cycling utah May 2000

Bike Advocacy

Bicycles, buses, TRAX form commuting alliance

By Steve Osborn

After the invention of the chain-driven "safety" bicycle in 1874, by HJ. Lawson and John Boyd Dunlop's pneumatic tire in 1888, a million Americans bought bikes within two years. The bicycle quickly became a popular commuting vehicle in the U.S., especially in big cities, enabling people to make longer commutes, and encouraging the expansion of the city. There were over 25,000 cyclist commuters in Boston alone.

However, the heyday of the bicycle was short-lived in a Gresham's law of transportation as the automobile became popular in the next 10 years. (Gresham's law is that bad or devalued currency drives good or more valuable currency from circulation because people hoard the more valuable currency.) The bicycle was doomed from then on in the U.S. because we could afford to take the easier, although more expensive and more harmful means of transportation.

The results have been costly for the country. In much of the world, the bicycle is still an important form of transportation, but is little used for anything but recreation here. Only at the end of the century have we begun to see the value of the bicycle as a commuting vehicle. With the cost of oil requiring a bank loan every time you fill up, the congestion on the roads and the increasing problems associated with sedentary lifestyles in the U.S., we ought to look more seriously at the bicycle for transportation and commuting.

The reasons for not driving a car are far more extensive than a short article allows. To begin with, bicycles are much more efficient than automobiles: a road bike is approximately 98 percent energy efficient compared to 33 percent for the average car.

And then there's the money. Even old cars are expensive to operate when all the costs are considered. Estimates range up to 50 cents per mile for all direct costs to the owner of driving a car. And these costs don't take into account the enormous external costs to society of road building and maintenance, pollution, time wasted sitting in traffic, injuries and accidents, the social dislocation of our suburban neighborhood planning, or the cost of poor health from riding in a car rather than walking. Brigham Young reminded the early settlers of Salt Lake that "it is far healthier to walk than to ride and better every way for the people."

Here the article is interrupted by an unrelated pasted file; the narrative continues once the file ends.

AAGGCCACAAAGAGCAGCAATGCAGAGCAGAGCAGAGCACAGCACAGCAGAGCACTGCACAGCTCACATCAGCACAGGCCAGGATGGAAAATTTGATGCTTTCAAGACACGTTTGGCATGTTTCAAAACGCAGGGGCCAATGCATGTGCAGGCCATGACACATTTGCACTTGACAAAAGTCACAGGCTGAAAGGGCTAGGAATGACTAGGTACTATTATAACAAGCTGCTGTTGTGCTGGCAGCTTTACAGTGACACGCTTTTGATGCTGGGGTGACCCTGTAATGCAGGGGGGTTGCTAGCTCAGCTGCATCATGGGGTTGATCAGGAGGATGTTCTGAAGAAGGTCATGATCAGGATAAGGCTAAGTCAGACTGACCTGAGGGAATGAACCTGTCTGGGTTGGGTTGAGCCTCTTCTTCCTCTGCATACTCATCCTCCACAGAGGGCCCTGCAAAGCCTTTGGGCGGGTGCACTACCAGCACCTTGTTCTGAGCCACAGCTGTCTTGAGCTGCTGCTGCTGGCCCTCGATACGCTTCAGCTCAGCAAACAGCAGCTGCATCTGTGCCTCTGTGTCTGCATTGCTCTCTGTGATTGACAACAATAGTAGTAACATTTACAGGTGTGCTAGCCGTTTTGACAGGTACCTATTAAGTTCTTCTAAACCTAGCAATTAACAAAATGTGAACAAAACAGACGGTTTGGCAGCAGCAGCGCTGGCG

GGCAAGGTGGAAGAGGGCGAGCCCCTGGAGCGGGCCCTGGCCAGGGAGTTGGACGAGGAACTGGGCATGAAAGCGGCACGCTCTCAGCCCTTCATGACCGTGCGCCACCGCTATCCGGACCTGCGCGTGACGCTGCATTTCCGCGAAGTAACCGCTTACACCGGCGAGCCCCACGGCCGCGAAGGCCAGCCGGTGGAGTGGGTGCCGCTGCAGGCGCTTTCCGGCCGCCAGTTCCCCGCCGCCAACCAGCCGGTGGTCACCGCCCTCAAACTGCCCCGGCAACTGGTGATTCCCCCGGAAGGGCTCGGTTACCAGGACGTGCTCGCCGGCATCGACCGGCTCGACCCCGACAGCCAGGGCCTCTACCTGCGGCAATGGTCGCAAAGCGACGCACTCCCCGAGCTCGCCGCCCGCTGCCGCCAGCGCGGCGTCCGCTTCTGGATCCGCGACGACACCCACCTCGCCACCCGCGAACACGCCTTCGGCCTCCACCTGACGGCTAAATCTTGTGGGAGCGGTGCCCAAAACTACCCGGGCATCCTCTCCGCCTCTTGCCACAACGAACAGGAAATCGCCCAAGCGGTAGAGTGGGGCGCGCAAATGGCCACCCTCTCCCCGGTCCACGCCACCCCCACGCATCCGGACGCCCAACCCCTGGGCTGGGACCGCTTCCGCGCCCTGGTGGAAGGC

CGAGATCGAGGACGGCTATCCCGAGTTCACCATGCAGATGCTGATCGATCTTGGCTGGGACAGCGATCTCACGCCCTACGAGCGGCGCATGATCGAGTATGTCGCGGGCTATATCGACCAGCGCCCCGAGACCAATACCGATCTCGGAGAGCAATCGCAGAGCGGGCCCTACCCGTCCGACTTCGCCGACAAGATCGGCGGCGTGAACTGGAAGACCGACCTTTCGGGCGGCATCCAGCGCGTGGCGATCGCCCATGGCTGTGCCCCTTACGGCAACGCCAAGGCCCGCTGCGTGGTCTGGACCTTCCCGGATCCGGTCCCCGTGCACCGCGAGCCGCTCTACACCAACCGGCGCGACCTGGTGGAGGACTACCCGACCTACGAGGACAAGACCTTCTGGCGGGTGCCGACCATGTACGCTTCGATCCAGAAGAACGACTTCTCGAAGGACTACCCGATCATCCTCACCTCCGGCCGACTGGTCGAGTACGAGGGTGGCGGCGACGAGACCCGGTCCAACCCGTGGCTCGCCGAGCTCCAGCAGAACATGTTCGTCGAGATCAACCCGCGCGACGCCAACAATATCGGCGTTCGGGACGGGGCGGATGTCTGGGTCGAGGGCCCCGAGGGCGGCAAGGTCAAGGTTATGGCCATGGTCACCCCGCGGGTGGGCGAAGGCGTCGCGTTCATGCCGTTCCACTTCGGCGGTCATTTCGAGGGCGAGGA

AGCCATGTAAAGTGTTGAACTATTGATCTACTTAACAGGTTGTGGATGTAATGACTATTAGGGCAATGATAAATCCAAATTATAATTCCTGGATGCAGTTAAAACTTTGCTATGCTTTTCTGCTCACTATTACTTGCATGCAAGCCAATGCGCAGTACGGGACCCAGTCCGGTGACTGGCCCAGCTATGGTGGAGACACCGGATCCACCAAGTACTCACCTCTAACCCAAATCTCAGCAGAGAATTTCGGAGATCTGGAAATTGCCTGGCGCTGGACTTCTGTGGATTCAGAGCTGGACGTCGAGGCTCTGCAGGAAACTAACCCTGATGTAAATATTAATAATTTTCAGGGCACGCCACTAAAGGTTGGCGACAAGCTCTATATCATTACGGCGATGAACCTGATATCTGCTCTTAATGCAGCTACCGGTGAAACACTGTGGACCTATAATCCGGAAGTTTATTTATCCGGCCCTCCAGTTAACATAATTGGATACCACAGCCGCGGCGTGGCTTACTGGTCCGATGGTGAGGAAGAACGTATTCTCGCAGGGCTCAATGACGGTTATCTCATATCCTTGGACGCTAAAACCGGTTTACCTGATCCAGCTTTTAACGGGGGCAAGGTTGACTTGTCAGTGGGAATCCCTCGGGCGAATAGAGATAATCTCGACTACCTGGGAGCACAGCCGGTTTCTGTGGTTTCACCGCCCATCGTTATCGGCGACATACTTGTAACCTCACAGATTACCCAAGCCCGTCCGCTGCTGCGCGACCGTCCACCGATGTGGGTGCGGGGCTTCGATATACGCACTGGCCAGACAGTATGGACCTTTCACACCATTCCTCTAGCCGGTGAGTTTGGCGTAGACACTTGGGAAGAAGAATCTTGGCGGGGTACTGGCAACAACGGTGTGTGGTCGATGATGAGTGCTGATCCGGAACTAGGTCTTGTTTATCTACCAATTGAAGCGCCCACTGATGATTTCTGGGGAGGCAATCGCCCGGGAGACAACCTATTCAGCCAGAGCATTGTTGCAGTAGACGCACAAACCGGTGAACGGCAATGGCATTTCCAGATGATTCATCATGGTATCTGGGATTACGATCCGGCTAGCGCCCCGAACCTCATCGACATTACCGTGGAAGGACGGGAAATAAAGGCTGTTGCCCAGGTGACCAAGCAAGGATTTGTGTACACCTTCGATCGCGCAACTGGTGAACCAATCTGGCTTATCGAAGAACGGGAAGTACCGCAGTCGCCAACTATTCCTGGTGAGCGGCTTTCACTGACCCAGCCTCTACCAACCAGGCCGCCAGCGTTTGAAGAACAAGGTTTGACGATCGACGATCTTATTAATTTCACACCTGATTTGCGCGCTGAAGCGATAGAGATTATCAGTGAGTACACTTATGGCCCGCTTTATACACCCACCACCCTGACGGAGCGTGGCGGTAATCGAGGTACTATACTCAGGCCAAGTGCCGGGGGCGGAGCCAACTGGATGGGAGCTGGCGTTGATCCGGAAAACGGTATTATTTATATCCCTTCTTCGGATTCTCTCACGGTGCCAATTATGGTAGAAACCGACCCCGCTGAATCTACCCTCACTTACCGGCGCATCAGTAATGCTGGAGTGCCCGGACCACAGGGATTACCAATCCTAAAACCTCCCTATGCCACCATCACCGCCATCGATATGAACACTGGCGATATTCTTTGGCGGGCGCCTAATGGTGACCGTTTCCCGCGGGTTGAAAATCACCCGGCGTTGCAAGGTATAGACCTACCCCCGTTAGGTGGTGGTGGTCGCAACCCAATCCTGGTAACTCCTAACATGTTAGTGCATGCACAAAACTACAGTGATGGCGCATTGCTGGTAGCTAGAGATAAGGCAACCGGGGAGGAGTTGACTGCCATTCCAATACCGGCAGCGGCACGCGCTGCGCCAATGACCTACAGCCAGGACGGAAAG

The benefits of combining bicycling and mass transit are mostly obvious: you can get protection if the weather turns south; there's the bouquet element - you don't sweat as much on the bus or TRAX.

The major practical problem of riding Utah Transit Authority lines exclusively is that if your destination lies more than a few blocks from the bus or rail line, the walk can add quite a bit of time to your trip. The bicycle can make the trip to the bus or rail line a lot faster and bikes and mass transit can be a practical symbiosis, a fact which (UTA) fortunately recognized some years ago when it put bike pull-down racks on the front of their buses.

Now that TRAX is running, getting in and out of town is a lot faster than the bus ever was. With a bike, the trip doesn't take much longer than driving, and you don't have the problems of parking at the TRAX station. In Sandy the overwhelming response to light rail has filled the parking lot at 100th South to overflowing. UTA has expanded the lot but a bicycle could save a lot of commuters the problem of looking for a parking spot there or downtown.

So, here are a few pointers for those who want to save the world, or their wallets, by using their bikes and UTA to get there.

The Bus Rack

When bike racks were first introduced UTA required users to view a video tape and carry a user's card. I thought it silly to go see a video before riding the bus with my bike, assuming the rack couldn't be that difficult to figure out. But it wasn't quite as obvious as I thought when I stood in front of a crowded morning bus for the first time. As I tried to figure out how to get the rack to fold down, the driver finally yelled through the windshield to pull up on the chrome handle in the top middle of the rack. Then I had to figure out how the bike is held in the rack. After a long moment the driver told me to lift up on the hooked tube which fits over the front tire. I fumbled and got it, and was glad when the passengers didn't mob me for making them late.

The trick is to put your bike in the tray with the front wheel facing the hook which telescopes out and then over the top of the front tire. Try to look at one before you ride during rush hour.

And, remember, if yours is the last bike on the bus, return the rack to its upright position.

Finally, be prepared for the unthinkable - there may already be two bikes in the rack when the bus gets to you. In that case, you can either wait for the next one, or ride the way yourself. With all the stops buses make in traffic, you may not be far behind the bus in the end if you do choose to ride.